It's man vs. deer, it seems, in Southampton Village, where legislation aims to keep deer from destroying expensive landscaping.
Up for discussion at the Southampton Village Board meeting Thursday was a proposed law that would give homeowners the option of erecting fencing in their front yards in order to keep the deer population — which admittedly has become problematic, noted Mayor Mark Epley — at bay.
Of concern is the aesthetic impact front-yard fencing could have on neighborhoods, particularly those with lots that are 1 acre or less. Currently, the law allows for 4-foot front yard fencing and 6-foot side and rear fencing on properties. That's not high enough, say deer-control experts, to stop the agile animals from feasting on vegetation in gardens and plantings.
Larger lots in the village, Trustee Bonnie Cannon said, are less of a concern. "Most properties 1 acre or more in the village already have hedging, plantings and screenings in their front yards," she said, explaining that deer fencing can be easily disguised within the properties' landscaping.
Village residents have stepped up complaints in recent months to the Village Board, saying that the overpopulation and voracious feeding habits of deer in the area have cost them thousands of dollars in destroyed vegetation, flower beds and lawns.
The mayor and trustees said Thursday that they are working with the village's Planning Board and Architectural Review Board to amend local zoning code so that the higher, 8-foot fencing would be permitted even on smaller lots. Concerns about how the village's streetscape would be affected by high fencing in front yards were addressed by the board Thursday.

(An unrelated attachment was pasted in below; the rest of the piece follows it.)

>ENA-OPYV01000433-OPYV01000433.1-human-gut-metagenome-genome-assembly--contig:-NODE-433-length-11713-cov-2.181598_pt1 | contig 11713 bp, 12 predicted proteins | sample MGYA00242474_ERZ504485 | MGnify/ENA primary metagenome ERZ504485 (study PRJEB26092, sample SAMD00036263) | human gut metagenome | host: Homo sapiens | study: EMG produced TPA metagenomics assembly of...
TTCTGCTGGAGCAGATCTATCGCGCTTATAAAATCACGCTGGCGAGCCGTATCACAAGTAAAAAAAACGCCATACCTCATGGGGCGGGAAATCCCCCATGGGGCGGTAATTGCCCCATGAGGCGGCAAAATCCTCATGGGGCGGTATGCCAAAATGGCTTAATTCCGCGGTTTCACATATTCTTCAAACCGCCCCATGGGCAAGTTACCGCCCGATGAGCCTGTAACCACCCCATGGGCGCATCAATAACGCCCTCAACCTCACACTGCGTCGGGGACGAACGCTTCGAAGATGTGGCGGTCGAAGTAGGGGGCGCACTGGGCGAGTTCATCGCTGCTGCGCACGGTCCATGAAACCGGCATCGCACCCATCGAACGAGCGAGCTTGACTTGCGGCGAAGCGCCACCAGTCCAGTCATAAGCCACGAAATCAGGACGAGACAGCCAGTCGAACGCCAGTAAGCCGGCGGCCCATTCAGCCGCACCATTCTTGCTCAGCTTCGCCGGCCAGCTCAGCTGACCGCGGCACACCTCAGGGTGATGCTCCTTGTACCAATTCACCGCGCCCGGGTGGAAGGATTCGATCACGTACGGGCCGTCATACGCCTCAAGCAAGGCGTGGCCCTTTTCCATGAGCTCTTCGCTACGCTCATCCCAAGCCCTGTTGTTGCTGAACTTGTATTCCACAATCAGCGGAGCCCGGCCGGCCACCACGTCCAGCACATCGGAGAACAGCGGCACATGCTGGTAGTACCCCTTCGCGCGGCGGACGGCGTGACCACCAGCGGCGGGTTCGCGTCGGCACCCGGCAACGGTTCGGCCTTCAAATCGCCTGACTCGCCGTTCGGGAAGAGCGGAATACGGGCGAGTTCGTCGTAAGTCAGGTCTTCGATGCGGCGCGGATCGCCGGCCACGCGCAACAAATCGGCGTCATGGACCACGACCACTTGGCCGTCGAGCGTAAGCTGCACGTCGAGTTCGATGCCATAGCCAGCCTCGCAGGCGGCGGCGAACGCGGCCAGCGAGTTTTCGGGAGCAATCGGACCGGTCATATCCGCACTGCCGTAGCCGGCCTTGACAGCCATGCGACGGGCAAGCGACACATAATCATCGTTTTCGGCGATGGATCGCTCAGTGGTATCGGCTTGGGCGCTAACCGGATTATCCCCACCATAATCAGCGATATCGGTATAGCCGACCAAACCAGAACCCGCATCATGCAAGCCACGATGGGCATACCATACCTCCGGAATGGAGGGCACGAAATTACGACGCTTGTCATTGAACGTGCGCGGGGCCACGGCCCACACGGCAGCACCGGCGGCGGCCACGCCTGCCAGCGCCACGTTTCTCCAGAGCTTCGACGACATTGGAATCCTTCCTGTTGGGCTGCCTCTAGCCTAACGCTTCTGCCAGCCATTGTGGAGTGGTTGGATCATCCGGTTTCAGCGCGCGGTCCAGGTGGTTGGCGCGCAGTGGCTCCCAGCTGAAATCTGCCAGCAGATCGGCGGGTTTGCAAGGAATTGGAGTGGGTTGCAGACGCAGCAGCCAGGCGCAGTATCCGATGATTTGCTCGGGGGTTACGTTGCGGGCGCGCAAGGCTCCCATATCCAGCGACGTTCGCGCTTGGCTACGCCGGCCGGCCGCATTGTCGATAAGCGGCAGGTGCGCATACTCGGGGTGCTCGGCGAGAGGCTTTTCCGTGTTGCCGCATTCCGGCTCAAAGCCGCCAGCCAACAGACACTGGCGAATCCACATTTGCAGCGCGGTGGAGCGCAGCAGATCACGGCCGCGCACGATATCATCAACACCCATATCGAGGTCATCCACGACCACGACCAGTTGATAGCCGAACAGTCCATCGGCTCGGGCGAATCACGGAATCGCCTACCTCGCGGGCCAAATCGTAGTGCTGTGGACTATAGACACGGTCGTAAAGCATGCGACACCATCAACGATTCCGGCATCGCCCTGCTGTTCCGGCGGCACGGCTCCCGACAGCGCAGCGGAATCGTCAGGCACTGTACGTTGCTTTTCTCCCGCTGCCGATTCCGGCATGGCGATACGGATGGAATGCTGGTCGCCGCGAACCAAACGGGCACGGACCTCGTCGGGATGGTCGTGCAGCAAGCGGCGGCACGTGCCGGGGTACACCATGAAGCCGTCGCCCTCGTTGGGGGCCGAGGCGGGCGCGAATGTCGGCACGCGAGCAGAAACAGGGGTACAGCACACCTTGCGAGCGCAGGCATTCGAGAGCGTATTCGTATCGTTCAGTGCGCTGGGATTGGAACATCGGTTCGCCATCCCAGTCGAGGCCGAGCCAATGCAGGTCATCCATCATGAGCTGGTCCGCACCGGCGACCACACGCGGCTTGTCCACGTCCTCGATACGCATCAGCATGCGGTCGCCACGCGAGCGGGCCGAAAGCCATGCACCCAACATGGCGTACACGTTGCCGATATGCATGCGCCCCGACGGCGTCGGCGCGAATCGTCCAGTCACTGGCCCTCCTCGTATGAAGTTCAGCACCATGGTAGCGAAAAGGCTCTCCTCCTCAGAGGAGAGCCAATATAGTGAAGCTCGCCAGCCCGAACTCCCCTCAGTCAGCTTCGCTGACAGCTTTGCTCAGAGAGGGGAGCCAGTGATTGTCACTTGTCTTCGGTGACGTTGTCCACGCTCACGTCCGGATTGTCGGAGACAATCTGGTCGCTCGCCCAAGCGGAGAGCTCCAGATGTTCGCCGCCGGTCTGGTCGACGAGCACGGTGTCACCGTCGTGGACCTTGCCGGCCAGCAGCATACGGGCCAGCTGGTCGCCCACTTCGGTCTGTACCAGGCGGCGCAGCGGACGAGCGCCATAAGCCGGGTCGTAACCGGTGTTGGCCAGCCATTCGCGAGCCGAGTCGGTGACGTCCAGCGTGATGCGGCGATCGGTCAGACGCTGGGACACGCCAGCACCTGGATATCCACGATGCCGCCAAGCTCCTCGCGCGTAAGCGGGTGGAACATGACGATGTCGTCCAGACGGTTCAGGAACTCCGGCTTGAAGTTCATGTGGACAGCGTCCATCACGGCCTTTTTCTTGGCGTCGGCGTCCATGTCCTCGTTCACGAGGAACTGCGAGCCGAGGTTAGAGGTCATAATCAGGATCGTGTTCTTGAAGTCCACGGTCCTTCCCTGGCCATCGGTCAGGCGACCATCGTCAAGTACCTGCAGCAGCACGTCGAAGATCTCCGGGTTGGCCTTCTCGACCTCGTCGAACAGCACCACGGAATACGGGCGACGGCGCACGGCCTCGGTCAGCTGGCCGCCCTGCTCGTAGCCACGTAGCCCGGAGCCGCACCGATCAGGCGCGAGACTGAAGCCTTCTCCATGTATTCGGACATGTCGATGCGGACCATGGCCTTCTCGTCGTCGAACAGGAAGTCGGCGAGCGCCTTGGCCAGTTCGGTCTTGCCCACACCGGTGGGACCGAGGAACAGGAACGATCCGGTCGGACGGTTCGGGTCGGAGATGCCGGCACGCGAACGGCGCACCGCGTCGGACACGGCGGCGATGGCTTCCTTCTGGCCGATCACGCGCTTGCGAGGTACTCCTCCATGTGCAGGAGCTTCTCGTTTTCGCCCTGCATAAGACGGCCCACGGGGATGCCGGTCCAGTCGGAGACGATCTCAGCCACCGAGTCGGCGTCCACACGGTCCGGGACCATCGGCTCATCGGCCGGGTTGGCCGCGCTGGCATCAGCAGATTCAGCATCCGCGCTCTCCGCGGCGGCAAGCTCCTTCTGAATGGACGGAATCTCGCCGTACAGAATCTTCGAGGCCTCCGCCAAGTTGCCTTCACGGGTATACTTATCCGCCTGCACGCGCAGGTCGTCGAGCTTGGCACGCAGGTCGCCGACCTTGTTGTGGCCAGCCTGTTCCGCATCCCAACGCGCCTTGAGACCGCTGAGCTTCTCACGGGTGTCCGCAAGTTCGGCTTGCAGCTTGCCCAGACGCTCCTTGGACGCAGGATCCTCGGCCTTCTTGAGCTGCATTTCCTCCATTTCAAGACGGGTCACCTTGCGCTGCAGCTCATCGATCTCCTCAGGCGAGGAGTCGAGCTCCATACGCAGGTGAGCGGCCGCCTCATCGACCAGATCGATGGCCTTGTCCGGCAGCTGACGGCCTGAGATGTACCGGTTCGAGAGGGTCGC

The deer population in Southampton Village has become such a nuisance, according to some residents, that there is also talk of sterilizing the animals, a strategy that Epley called "very complicated," and a "long process." Village Administrator Stephen Funsch said permitting deer hunting in the area could be a way to control the population but that a firearm used for hunting, by law, cannot be discharged closer than 500 feet from residential housing. "Obviously we have very few homes in the village with that amount of open space," he said.
If the law passes after being submitted for public discussion, the 8-foot deer fencing code amendment will require residents seeking a permit to construct a polypropylene-type fence — "It's pretty much invisible," Funsch said — and ornamental plantings around the fencing will be required.
Keeping the deer from their feeding grounds, which in this case are the backyards and front yards of village neighborhoods, will only "bring them all into the town," commented resident Susan Stevenson.
Funsch agreed the problem is overall a "tough one to solve."
Village Attorney Rick DePetris said he modeled the draft legislation after North Haven Village's existing deer fencing law.